Q: I think my 13-year-old Maltese is losing his hearing. He doesn’t know when I’m calling him, or respond unless I’m very loud and/or near him. I’m afraid that his safety may be compromised when I bring him out or when there are any hazards nearby that he cannot hear. Can he be trained to understand other cues?     

A: Many owners are stumped when their ageing dogs start to lose their hearing. They wonder how they are going to continue training the way they used to, but don’t realise that the primary mode of communication for dogs is actually body language. Verbal cues make our lives easier, but to a dog, they are secondary. So don’t worry about not being able to “talk” to Fido, and try this instead:


• Touch signal
Practice this in the house first (no distractions), and for a start, you may need the assistance of a target stick or something which you can use to tap your dog gently in place of your verbal cues. A tap (touch signal) means “I want your attention”, and when your dog turns to look at you, reward him with a treat. Do this frequently with a tap every five to eight seconds. When he responds each time you tap him, it is time to wait it out. Instead of tapping him, wait for him to check in with you on his own. When he accomplishes this, it’s time to move the training outdoors. That increases the distraction level slightly. There are many variations of “touch signals”, from a single tap to double taps and so on. This means you can train different behaviours to pair with the different gestures.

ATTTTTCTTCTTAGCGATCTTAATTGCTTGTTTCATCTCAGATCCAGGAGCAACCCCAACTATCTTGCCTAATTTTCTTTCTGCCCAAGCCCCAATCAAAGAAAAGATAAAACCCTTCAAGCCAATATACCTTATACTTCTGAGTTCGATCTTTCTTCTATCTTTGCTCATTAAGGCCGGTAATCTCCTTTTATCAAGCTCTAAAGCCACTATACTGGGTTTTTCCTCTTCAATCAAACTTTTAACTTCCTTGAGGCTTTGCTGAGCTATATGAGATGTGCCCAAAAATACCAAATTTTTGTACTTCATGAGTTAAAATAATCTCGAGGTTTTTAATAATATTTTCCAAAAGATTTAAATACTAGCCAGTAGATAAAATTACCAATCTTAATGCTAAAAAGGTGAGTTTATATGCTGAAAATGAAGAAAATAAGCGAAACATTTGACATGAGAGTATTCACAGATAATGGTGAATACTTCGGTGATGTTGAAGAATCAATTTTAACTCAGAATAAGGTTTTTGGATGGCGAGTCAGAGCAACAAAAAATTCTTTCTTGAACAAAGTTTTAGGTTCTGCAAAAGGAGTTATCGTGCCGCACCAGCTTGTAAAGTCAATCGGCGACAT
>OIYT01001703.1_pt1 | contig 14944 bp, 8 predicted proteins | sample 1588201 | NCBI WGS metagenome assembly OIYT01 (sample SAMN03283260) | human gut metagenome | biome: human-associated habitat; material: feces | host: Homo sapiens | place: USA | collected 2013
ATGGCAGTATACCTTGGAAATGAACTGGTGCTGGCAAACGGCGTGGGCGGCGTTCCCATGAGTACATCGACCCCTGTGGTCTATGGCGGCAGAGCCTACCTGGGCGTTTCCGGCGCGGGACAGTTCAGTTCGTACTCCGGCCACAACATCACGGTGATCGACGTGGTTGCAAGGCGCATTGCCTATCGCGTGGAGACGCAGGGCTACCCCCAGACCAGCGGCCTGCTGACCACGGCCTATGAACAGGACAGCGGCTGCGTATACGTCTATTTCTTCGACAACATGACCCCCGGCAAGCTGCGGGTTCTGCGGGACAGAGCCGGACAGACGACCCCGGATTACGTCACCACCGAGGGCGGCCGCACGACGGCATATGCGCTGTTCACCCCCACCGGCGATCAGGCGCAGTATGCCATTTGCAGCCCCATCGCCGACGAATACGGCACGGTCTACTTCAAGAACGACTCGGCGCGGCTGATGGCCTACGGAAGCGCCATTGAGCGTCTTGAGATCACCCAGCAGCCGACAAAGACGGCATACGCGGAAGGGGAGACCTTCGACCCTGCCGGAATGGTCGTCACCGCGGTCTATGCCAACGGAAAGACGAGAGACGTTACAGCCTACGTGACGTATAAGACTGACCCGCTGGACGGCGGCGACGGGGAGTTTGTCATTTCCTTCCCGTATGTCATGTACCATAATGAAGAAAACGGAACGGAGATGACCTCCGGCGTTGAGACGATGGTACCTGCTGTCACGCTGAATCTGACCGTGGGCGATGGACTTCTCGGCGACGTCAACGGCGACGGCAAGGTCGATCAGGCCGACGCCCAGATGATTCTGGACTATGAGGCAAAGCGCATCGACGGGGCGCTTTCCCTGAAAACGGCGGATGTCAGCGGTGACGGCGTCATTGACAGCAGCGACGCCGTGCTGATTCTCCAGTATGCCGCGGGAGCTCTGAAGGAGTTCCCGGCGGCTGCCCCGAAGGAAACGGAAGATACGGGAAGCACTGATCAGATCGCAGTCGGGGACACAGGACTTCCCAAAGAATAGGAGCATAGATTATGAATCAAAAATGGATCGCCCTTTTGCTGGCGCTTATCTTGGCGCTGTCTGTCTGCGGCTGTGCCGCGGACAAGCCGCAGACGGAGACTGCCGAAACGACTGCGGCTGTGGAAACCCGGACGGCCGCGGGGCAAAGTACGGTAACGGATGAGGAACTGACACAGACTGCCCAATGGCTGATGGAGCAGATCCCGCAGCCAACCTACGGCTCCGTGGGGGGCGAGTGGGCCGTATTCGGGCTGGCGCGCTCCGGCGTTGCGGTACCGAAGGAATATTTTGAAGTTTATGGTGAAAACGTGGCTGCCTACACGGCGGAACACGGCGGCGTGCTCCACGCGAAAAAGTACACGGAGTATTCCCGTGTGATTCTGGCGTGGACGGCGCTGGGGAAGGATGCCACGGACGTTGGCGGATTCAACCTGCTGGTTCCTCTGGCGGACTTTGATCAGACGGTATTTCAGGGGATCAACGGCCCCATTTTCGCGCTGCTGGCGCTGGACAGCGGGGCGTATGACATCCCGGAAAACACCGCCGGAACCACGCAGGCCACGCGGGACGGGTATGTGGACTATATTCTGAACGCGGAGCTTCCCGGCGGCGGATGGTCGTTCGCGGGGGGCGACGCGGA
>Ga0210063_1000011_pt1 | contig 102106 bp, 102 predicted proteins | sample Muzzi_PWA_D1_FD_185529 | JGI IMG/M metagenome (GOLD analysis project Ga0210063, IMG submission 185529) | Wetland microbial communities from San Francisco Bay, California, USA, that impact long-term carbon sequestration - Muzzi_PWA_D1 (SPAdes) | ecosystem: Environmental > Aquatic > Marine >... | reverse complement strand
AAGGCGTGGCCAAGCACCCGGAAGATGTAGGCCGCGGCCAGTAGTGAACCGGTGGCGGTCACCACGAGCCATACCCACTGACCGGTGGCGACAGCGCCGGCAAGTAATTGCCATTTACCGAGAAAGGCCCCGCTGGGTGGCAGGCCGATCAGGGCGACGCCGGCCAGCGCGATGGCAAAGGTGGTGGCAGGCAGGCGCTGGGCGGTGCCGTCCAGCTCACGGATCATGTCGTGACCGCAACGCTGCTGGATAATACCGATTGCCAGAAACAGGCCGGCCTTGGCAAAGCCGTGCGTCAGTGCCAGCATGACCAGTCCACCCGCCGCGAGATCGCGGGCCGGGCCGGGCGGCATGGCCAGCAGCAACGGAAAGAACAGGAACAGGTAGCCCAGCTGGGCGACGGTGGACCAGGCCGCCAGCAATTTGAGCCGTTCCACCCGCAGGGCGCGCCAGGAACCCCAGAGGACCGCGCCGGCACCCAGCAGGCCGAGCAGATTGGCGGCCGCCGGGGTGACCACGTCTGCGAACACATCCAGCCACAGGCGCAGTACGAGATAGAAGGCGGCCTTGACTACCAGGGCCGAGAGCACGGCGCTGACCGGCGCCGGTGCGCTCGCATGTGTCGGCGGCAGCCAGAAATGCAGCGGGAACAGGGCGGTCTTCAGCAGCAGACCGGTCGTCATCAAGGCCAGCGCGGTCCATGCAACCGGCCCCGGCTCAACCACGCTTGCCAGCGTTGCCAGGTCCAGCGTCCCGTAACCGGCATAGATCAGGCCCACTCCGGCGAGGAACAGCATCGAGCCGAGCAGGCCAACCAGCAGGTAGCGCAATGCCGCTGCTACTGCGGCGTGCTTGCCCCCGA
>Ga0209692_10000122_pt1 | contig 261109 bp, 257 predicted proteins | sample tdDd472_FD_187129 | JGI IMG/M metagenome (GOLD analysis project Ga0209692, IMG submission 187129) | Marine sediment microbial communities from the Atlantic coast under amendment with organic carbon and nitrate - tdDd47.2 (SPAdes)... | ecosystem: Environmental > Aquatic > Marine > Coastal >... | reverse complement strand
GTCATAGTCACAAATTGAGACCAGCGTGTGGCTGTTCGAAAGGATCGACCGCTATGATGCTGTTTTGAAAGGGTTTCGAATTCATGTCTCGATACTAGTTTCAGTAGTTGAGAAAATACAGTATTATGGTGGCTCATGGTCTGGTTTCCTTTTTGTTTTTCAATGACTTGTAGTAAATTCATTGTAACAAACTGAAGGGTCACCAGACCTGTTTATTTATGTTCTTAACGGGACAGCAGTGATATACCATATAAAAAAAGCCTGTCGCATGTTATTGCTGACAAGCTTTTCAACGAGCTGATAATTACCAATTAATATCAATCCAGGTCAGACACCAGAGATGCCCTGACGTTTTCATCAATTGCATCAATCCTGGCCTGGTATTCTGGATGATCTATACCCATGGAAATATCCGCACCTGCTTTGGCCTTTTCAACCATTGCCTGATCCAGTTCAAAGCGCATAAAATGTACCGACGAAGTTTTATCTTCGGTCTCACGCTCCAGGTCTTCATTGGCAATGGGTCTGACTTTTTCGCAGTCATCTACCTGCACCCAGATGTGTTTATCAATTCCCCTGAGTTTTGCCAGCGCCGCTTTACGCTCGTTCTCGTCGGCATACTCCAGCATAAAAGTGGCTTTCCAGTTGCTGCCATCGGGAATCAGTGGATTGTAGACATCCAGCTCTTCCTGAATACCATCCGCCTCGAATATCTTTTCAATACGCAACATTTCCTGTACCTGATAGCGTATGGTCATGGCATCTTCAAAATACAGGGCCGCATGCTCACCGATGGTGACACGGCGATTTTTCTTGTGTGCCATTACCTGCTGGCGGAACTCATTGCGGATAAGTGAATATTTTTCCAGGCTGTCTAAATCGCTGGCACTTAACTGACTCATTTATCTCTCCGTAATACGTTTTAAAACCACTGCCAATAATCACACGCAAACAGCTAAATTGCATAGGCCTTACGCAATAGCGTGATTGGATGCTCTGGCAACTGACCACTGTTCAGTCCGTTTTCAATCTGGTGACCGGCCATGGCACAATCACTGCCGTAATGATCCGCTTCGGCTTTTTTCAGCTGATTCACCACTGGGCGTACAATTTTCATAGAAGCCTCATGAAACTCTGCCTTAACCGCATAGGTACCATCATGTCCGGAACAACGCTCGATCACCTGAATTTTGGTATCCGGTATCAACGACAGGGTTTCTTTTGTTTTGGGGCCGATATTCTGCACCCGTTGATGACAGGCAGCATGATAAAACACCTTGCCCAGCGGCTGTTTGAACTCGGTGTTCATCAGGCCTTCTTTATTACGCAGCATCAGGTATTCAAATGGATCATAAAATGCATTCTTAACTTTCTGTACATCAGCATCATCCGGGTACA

• Flashing light
You can also use lights to replace the taps in time to come. Whenever you flash the light, it means “look at me”. The idea is for your furkid to respond to the flash, and not the spot of light. However, the drawback to this is that the flash will not be as prominent on sunny days and at a distance.

• Vibrating collar
My last suggestion is a vibrating collar (not to be mistaken as a shock collar). Just like the flashlight solution, this hasdrawbacks as well. Timing is important when it comes to training and there is usually a lag between the time you push the button and when the dog feels it. The reason for training this behaviour is that the automatic check-in encourages your dog to check in with you regularly, even when you are not asking for it. Should you have difficulty training the above, you should contact a professional dog trainer to assist you.